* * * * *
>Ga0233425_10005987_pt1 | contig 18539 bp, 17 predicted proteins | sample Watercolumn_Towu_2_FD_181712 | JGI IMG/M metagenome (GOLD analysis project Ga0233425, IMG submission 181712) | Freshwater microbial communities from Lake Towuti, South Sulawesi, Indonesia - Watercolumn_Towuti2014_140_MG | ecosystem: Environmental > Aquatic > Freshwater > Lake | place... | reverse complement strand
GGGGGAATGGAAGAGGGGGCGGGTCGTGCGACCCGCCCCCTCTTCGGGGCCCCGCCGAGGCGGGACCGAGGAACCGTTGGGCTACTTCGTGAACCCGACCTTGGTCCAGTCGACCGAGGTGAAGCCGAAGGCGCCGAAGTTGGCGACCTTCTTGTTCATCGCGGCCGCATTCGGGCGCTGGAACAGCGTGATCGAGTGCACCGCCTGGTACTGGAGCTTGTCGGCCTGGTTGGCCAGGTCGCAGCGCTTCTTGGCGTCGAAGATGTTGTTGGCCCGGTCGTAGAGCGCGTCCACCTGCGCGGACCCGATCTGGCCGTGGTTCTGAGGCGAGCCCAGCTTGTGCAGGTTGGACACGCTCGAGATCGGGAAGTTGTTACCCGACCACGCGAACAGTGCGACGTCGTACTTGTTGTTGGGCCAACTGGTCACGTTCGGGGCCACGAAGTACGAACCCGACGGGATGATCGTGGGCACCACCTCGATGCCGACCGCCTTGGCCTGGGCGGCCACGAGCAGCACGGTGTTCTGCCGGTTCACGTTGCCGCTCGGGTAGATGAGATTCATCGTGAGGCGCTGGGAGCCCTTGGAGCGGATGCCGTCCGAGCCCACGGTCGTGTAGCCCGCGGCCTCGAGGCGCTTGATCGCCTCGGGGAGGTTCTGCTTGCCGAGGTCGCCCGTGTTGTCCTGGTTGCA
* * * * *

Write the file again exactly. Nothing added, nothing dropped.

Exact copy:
>Ga0233425_10005987_pt1 | contig 18539 bp, 17 predicted proteins | sample Watercolumn_Towu_2_FD_181712 | JGI IMG/M metagenome (GOLD analysis project Ga0233425, IMG submission 181712) | Freshwater microbial communities from Lake Towuti, South Sulawesi, Indonesia - Watercolumn_Towuti2014_140_MG | ecosystem: Environmental > Aquatic > Freshwater > Lake | place... | reverse complement strand
GGGGGAATGGAAGAGGGGGCGGGTCGTGCGACCCGCCCCCTCTTCGGGGCCCCGCCGAGGCGGGACCGAGGAACCGTTGGGCTACTTCGTGAACCCGACCTTGGTCCAGTCGACCGAGGTGAAGCCGAAGGCGCCGAAGTTGGCGACCTTCTTGTTCATCGCGGCCGCATTCGGGCGCTGGAACAGCGTGATCGAGTGCACCGCCTGGTACTGGAGCTTGTCGGCCTGGTTGGCCAGGTCGCAGCGCTTCTTGGCGTCGAAGATGTTGTTGGCCCGGTCGTAGAGCGCGTCCACCTGCGCGGACCCGATCTGGCCGTGGTTCTGAGGCGAGCCCAGCTTGTGCAGGTTGGACACGCTCGAGATCGGGAAGTTGTTACCCGACCACGCGAACAGTGCGACGTCGTACTTGTTGTTGGGCCAACTGGTCACGTTCGGGGCCACGAAGTACGAACCCGACGGGATGATCGTGGGCACCACCTCGATGCCGACCGCCTTGGCCTGGGCGGCCACGAGCAGCACGGTGTTCTGCCGGTTCACGTTGCCGCTCGGGTAGATGAGATTCATCGTGAGGCGCTGGGAGCCCTTGGAGCGGATGCCGTCCGAGCCCACGGTCGTGTAGCCCGCGGCCTCGAGGCGCTTGATCGCCTCGGGGAGGTTCTGCTTGCCGAGGTCGCCCGTGTTGTCCTGGTTGCA